The world is wondering whether the Greek government will come to an agreement with its creditors that will enable the country to avoid defaulting on its debts and stay in the Eurozone. With an economic crisis continuing, billions of euros have been withdrawn from Greek banks in recent months, and a quarter of the workforce remains unemployed. No one is sure what will happen to the economy, which is back in recession after slight signs of improvement last year.
Like other Greeks, olive farmers are looking for steady income. Many earn ready money by selling their oil in bulk, a fact almost universally deplored by industry commentators. According to Ekathemerini, a recent report by the National Bank of Greece claims that standardization of Greek olive oil could bring the economy an additional €250 million per year from exports, plus another €85 million for the state from sales tax. Only about 27 percent of Greek olive oil is standardized to date versus 50 percent in Spain and 80 percent in Italy, although far more Greek olive oil is extra virgin (80 percent, compared with 65 percent in Italy and 30 percent in Spain, as the Greek version of the article notes).
As Bloomberg reported, Terra Creta S. A. in Kolymvari, Crete is one company that offers farmers a better option than a Greek bank these days, given the chance that Greece may leave the Eurozone and return to the drachma, potentially devaluing savings. Terra Creta pays cash for olives, the farmers know their oil is safely stored under controlled conditions where its value will be preserved, and they understand that their harvest will be used to make bottled and branded Greek olive oil that reaches international markets. Terra Creta’s exports are part of an increase in Greek olive oil exports during the first three months of 2015, when Agronews noted that 50,869 tons brought the struggling country €178.2 million, according to the Panhellenic Exporters Association and the Center for Export Research and Studies.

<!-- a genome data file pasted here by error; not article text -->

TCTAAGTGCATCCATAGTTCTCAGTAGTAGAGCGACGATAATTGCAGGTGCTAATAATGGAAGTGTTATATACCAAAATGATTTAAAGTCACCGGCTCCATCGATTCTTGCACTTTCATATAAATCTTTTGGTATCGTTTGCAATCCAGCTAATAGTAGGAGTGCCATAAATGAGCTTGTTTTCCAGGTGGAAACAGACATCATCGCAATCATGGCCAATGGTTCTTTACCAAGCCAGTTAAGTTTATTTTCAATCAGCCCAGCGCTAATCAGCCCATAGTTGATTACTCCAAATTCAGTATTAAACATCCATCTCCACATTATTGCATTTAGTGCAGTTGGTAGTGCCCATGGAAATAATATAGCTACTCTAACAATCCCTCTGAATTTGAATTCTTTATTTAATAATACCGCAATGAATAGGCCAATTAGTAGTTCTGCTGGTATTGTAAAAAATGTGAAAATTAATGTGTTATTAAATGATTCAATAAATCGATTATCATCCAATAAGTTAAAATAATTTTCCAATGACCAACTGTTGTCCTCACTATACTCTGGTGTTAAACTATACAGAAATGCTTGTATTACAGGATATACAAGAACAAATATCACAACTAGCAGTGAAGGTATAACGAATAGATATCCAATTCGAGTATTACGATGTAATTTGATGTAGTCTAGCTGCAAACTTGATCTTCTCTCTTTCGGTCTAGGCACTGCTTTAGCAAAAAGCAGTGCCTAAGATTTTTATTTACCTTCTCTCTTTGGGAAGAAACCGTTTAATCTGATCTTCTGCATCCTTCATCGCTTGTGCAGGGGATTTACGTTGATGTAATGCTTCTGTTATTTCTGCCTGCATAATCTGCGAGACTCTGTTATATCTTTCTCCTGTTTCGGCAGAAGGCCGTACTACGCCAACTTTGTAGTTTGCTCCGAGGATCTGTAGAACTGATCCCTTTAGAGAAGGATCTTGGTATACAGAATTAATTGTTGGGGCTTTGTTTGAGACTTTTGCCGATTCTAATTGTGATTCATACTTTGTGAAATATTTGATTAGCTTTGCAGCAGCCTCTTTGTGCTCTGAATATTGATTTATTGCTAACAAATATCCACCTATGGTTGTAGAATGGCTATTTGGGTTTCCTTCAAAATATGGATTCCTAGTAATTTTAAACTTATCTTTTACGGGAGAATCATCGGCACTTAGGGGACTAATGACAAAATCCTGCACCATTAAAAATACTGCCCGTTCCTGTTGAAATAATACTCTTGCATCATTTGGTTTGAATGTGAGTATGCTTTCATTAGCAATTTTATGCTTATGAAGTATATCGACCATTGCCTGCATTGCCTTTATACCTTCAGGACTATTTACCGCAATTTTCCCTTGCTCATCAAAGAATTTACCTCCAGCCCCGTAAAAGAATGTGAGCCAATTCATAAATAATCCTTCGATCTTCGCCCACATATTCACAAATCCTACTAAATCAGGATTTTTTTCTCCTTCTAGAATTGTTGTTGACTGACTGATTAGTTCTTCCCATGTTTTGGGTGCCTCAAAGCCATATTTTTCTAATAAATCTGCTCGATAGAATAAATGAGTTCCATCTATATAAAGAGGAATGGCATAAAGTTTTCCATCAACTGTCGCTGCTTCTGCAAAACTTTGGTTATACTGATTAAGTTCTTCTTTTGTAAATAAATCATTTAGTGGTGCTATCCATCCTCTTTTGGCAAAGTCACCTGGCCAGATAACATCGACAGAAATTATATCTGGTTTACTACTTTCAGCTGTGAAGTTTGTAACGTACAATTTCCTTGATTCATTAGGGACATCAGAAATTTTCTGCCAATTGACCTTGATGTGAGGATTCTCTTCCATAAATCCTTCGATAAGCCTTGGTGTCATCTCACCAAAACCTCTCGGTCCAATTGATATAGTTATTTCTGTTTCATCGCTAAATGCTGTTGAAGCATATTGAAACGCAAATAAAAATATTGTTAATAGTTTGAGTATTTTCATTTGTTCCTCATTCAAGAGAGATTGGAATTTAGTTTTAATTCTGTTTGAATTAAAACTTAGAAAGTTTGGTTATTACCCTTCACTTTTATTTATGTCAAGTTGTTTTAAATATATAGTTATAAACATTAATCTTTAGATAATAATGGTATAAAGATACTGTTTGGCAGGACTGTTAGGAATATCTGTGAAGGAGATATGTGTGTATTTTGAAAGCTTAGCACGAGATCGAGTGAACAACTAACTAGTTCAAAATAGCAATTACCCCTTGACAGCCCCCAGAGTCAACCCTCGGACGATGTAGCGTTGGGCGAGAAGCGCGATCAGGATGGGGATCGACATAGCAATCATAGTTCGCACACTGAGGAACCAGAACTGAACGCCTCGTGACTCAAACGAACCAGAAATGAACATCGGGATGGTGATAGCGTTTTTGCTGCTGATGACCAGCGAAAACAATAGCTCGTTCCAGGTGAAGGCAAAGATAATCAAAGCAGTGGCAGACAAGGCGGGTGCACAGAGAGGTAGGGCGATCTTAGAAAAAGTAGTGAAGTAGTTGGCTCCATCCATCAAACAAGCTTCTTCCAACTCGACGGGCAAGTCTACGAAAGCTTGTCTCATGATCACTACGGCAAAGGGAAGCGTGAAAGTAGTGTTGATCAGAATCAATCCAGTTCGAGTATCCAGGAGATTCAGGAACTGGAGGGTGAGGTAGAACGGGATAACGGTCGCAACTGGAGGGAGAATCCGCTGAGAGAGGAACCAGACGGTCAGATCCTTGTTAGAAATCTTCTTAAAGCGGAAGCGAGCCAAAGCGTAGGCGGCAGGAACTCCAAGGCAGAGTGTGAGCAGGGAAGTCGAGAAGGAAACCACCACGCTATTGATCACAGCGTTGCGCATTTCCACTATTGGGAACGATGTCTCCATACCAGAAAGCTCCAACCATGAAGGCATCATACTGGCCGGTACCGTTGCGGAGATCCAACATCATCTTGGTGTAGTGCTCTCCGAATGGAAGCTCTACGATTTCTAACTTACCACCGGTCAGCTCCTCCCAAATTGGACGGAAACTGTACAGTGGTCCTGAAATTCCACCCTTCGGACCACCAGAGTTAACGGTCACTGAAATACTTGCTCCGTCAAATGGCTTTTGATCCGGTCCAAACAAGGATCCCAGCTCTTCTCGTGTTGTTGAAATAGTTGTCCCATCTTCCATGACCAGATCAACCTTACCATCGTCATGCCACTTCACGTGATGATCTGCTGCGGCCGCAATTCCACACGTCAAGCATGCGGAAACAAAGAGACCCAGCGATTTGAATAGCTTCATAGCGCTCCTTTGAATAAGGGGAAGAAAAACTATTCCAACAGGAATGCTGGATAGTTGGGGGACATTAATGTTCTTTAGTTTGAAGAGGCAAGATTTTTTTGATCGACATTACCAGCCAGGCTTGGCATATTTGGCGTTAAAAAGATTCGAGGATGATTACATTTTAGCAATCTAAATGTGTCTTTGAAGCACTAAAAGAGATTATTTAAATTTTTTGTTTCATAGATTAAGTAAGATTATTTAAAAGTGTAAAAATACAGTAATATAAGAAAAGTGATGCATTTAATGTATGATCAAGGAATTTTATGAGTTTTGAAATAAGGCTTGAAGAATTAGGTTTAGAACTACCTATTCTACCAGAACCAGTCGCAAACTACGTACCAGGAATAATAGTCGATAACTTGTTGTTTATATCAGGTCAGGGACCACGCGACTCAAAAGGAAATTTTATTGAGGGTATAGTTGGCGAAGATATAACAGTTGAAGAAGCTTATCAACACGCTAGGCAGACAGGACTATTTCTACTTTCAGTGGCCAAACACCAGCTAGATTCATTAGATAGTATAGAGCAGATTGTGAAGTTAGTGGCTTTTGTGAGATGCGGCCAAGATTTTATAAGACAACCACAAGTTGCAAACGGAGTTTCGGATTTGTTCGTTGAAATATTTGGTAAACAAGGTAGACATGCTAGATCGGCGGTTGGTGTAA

During this successful first quarter, Greek olive oil has been making inroads in at least one place Italy used to dominate: Costco Wholesale Corporation in the United States. The Greek olive oil industry took what Terra Creta’s Fotis Sousalis called “a half step” toward a breakthrough into the American market when Costco decided to use Greek oil instead of Italian for its Kirkland Signature 2‑liter bottle of extra virgin. The Seattle Times reported that this occurred after Italian olive oil production dropped by a third, and its prices increased by 84 percent in March compared to the previous year.
On the one hand, Sousalis suggested in an interview, this might help convince American buyers they can get a good product, good prices, and reliable cooperation from Greek companies. So far, only 4 percent of Greek olive oil is exported to the U. S., and Americans are largely unaware of its high quality. On the other hand, Sousalis told Olive Oil Times, Costco is buying olive oil produced in Mylopotamos, Crete that was sold to Italy in bulk and bottled in Italy, so Greeks are not benefiting from much of the added value.
Greece needs as much income as it can get right now. As Agrocapital reported, farmers are worried about last week’s proposals by the European Commission, the European Central Bank, and the International Monetary Fund, which could effectively double Greek farmers’ income taxes while reducing their subsidies. The coming days will show whether the Greek government will come to an agreement with those institutions, and on what terms.
Meanwhile, a less complex international agreement was concluded. According to Olive News, at a meeting in Zakynthos, international professionals in the fields of science, nutrition, health, gastronomy, and communications agreed last month to establish the non-profit Oleocanthal International Society (OIS). Dr. Jose Antonio Amerigo, president of the Andalusian Oleocanthal Society, suggested that the new international society be formed. The initial meeting was chaired by Professor Gary Beauchamp of the Monell Center in Philadelphia and coordinated by associate professor Prokopis Magiatis of the University of Athens.
See Also:An International Society for Oleocanthal
The OIS will be headquartered in Spain, with meetings alternating between Spain and Greece, starting in Andalusia in October. The society will aim to promote research and increase public awareness of the health benefits of olive oils that are rich in oleocanthal and other phenols. It also intends to advise the olive oil industry, producers, and legislators regarding health claims for olive oil and measurement of these key components.